Currently Accepting Applications

Prospective Graduate Students

The Duncan Lab is now accepting applications from prospective graduate students!

We have two openings for graduate students for the September 2018 term.  We use a variety of techniques in the lab, ranging from functional brain imaging, neuropsychological testing, pharmacological manipulations, intracranial EEG, eye-tracking and computational modeling. Graduate students in Duncan Lab have the opportunity to use any combination of these tools to study the neural basis of episodic memory or reward learning. Graduate students also receive extensive hands-on training in both theory and methods, enabling them to ask deeply significant questions and have the tools to answer them.

Ideal candidates would have a degree in psychology, cognitive science, neuroscience, or computer science as well as research experience. The department also normally requires an A- average in the last two years of undergraduate study. Some training with cognitive neuroscience techniques and/or quantitative training (including but not limited to programming experience in Python, R or Matlab) are highly desirable, though not required.

Prospective students are encouraged to apply to work solely in the Duncan Lab or to be co-advised by one of our collaborators. Here are just some of the active collaborations that have openings for graduate students:


How does cholinergic and dopaminergic dysfunction influence memory in Parkinson’s Disease

Collaborator: Melanie Cohn, Toronto Western Hospital

Parkinson’s Disease results in a progressive, unrelenting decline in dopaminergic and cholinergic innervation across the brain. The growing appreciation that cognitive decline in these patients parallels the trajectory of their neurological pathologies raises questions about how dopaminergic and cholinergic dysfunction each contribute to these impairments. Dr. Cohn and I investigate these questions by focusing on episodic memory and the different sub-processes that may be differentially influenced by acetylcholine and dopamine. An exciting new direction that our collaboration is taking is the incorporation of deep-brain stimulation. We are part of a new clinical trial which is assessing the effectiveness of stimulating cholinergic neurons to treat dementia in Parkinson’s Disease. This approach will allow us to assess the influence of acetylcholine on memory with unprecedented temporal precision. Additionally, with Dr. Cohn’s and my complementary training, the joint trainees will emerge from graduate school with a unique expertise in basic cognitive neuroscience and its clinical applications.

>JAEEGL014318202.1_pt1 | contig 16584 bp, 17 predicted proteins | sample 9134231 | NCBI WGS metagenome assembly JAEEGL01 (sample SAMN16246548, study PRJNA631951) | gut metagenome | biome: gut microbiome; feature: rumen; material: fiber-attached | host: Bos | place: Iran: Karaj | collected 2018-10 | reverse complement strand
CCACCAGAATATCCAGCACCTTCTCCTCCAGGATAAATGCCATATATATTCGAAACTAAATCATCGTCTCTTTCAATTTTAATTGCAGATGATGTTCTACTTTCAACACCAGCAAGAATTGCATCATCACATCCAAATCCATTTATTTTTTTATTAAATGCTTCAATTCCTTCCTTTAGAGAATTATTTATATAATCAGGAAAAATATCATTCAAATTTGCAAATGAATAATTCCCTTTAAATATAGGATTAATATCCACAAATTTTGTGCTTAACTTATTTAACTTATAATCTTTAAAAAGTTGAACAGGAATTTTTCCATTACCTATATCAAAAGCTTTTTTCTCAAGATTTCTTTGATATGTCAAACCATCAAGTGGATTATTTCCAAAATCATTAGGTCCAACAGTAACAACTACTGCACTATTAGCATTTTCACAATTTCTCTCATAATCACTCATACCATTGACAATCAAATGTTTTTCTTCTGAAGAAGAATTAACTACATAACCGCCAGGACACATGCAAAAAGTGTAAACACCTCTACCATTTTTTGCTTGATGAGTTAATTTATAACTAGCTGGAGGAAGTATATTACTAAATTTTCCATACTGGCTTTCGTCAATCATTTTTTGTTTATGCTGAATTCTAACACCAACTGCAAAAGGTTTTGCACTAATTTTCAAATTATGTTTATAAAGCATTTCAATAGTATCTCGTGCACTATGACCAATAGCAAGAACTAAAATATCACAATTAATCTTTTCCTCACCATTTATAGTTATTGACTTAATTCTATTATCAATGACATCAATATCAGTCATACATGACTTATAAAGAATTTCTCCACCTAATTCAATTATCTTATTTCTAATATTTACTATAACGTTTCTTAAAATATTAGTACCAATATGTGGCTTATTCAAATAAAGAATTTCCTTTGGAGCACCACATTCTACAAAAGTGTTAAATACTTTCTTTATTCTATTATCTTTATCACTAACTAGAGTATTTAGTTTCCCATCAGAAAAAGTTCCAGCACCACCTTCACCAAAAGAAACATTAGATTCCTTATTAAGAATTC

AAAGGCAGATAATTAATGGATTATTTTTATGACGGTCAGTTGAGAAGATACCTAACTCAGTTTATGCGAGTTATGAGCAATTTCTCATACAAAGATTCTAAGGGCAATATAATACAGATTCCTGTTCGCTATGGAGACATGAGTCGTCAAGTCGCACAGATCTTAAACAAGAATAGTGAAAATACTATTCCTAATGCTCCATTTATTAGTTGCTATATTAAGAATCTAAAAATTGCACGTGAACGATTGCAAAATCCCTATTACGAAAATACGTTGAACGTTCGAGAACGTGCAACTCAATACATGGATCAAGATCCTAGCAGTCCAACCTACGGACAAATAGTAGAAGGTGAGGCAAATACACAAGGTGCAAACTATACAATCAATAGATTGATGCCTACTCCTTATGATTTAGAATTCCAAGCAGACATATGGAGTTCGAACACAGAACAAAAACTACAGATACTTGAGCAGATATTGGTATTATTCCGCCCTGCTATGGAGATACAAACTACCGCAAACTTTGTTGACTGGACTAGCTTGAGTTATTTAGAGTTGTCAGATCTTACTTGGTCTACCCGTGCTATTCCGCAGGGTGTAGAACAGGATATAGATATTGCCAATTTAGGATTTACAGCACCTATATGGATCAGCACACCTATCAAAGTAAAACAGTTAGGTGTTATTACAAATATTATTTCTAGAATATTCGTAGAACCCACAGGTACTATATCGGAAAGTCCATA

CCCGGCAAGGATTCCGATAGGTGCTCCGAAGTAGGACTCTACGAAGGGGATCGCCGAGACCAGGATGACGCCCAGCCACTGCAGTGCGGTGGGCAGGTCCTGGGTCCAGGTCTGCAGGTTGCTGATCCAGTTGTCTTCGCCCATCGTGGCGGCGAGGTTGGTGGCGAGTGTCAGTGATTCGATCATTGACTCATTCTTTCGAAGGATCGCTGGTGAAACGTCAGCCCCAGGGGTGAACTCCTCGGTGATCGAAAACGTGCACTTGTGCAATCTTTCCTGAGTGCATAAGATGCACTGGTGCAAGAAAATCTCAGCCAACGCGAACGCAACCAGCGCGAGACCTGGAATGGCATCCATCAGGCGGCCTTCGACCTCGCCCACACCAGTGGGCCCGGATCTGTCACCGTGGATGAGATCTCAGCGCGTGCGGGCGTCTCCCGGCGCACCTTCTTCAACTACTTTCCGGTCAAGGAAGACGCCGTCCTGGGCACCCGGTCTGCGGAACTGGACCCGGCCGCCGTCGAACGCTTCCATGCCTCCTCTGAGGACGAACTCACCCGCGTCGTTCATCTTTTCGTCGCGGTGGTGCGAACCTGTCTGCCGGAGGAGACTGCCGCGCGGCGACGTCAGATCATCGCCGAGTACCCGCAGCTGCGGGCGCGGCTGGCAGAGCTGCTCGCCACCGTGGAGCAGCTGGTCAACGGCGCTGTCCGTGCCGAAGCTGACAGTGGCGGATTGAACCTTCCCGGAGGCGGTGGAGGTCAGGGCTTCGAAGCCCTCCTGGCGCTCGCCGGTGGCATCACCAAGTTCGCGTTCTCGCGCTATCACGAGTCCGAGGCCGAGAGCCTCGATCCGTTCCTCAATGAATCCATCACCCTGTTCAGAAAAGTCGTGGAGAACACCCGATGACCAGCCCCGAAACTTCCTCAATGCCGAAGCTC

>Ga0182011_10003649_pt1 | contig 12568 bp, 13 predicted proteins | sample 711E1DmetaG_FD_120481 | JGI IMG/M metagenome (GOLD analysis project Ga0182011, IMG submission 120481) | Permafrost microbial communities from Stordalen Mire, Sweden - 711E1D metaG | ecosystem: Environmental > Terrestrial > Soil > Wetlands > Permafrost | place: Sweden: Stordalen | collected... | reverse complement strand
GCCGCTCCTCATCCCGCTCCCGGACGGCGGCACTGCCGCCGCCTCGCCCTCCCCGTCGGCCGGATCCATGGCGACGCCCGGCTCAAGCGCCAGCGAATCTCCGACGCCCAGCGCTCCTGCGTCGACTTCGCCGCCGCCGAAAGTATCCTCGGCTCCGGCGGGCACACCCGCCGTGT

How does estrogen interact with dopamine to modulate memory?

Collaborator: Gillian Einstein, Department of Psychology

There is growing evidence that estradiol interacts with neuromodulators, in particular dopamine, and that this interaction could have important implications for human memory. We know surprising little, however, about how these biological interactions influence memory, especially in adult women, both across a woman’s cycle and across her lifespan. Dr. Einstein and I will tackle this crucial topic by investigating how estrogen and dopamine interact to shape basic episodic memory processes. The student leading this project will receive complementary training in a variety of methods to explore this interaction: cognitive testing and analysis, genetics, neuroimaging, and working with patient populations. The student will also play an integral role in forming the specific research questions and approach, resulting in a unique research program which both explores fundamental mechanisms underlying hippocampus-dependent memory and has significant health implications.

Can deep brain stimulation be used to enhance memory?

Collaborator: Taufik Valiante, Toronto Western Hospital

In recent years, there have been several attempts to develop deep brain stimulation protocols to improve memory.  The majority of these protocols have applied high-frequency stimulation to different neural targets and resulted in some exciting benefits but also mixed success. Dr. Valiante and I use principles identified in rodent models to develop theory-driven approaches to deep-brain stimulation, tailoring the timing and frequency of the stimulation to maximize its potential impact on memory. Students who are part of in this collaboration will have the opportunity to be involved in both stimulating and recording neural activity in epileptic patients awaiting resections to treat their intractable seizures. This research program could, thus, lead to important translational research that improves brain stimulation techniques and which uncovers basic episodic memory phenomenon using the high temporal and spatial resolution afforded by ECoG recordings.


Interested candidates should feel free to contact Katherine Duncan (duncan@psych.utoronto.ca) to discuss their fit with the lab.

Recruiting Volunteer RAs

The Duncan Lab is looking for volunteer research assistants!

Research assistant positions in the Duncan Lab

We are looking to accept up to two volunteer research assistants who are willing to contribute 8 hours a week.  RAs will gain direct experience in participant recruitment, assessment, and data collection. Interested applicants should fill out the application form below, and submit it along with a resume, unofficial transcript, and cover letter to duncanlabuoft@gmail.com